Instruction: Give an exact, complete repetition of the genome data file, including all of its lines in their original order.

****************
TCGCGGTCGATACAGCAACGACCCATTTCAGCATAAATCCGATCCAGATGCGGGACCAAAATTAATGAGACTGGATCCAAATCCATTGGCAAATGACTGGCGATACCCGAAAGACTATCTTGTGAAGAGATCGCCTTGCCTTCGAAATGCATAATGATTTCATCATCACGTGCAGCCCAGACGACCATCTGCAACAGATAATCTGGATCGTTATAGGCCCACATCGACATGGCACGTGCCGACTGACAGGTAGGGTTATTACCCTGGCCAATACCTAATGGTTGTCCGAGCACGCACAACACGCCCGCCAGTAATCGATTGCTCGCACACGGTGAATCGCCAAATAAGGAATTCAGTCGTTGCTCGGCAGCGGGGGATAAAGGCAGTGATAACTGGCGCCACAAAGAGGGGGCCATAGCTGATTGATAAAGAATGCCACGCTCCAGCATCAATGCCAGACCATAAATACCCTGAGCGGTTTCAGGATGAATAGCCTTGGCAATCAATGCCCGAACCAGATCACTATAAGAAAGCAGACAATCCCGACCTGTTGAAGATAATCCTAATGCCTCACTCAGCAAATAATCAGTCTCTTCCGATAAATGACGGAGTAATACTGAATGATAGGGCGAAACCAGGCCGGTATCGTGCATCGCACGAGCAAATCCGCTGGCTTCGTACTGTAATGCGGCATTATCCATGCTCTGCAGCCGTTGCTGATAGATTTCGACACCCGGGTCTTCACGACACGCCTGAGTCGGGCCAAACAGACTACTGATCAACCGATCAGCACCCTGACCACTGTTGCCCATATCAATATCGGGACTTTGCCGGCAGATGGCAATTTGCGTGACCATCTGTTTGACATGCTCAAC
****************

TCGCGGTCGATACAGCAACGACCCATTTCAGCATAAATCCGATCCAGATGCGGGACCAAAATTAATGAGACTGGATCCAAATCCATTGGCAAATGACTGGCGATACCCGAAAGACTATCTTGTGAAGAGATCGCCTTGCCTTCGAAATGCATAATGATTTCATCATCACGTGCAGCCCAGACGACCATCTGCAACAGATAATCTGGATCGTTATAGGCCCACATCGACATGGCACGTGCCGACTGACAGGTAGGGTTATTACCCTGGCCAATACCTAATGGTTGTCCGAGCACGCACAACACGCCCGCCAGTAATCGATTGCTCGCACACGGTGAATCGCCAAATAAGGAATTCAGTCGTTGCTCGGCAGCGGGGGATAAAGGCAGTGATAACTGGCGCCACAAAGAGGGGGCCATAGCTGATTGATAAAGAATGCCACGCTCCAGCATCAATGCCAGACCATAAATACCCTGAGCGGTTTCAGGATGAATAGCCTTGGCAATCAATGCCCGAACCAGATCACTATAAGAAAGCAGACAATCCCGACCTGTTGAAGATAATCCTAATGCCTCACTCAGCAAATAATCAGTCTCTTCCGATAAATGACGGAGTAATACTGAATGATAGGGCGAAACCAGGCCGGTATCGTGCATCGCACGAGCAAATCCGCTGGCTTCGTACTGTAATGCGGCATTATCCATGCTCTGCAGCCGTTGCTGATAGATTTCGACACCCGGGTCTTCACGACACGCCTGAGTCGGGCCAAACAGACTACTGATCAACCGATCAGCACCCTGACCACTGTTGCCCATATCAATATCGGGACTTTGCCGGCAGATGGCAATTTGCGTGACCATCTGTTTGACATGCTCAAC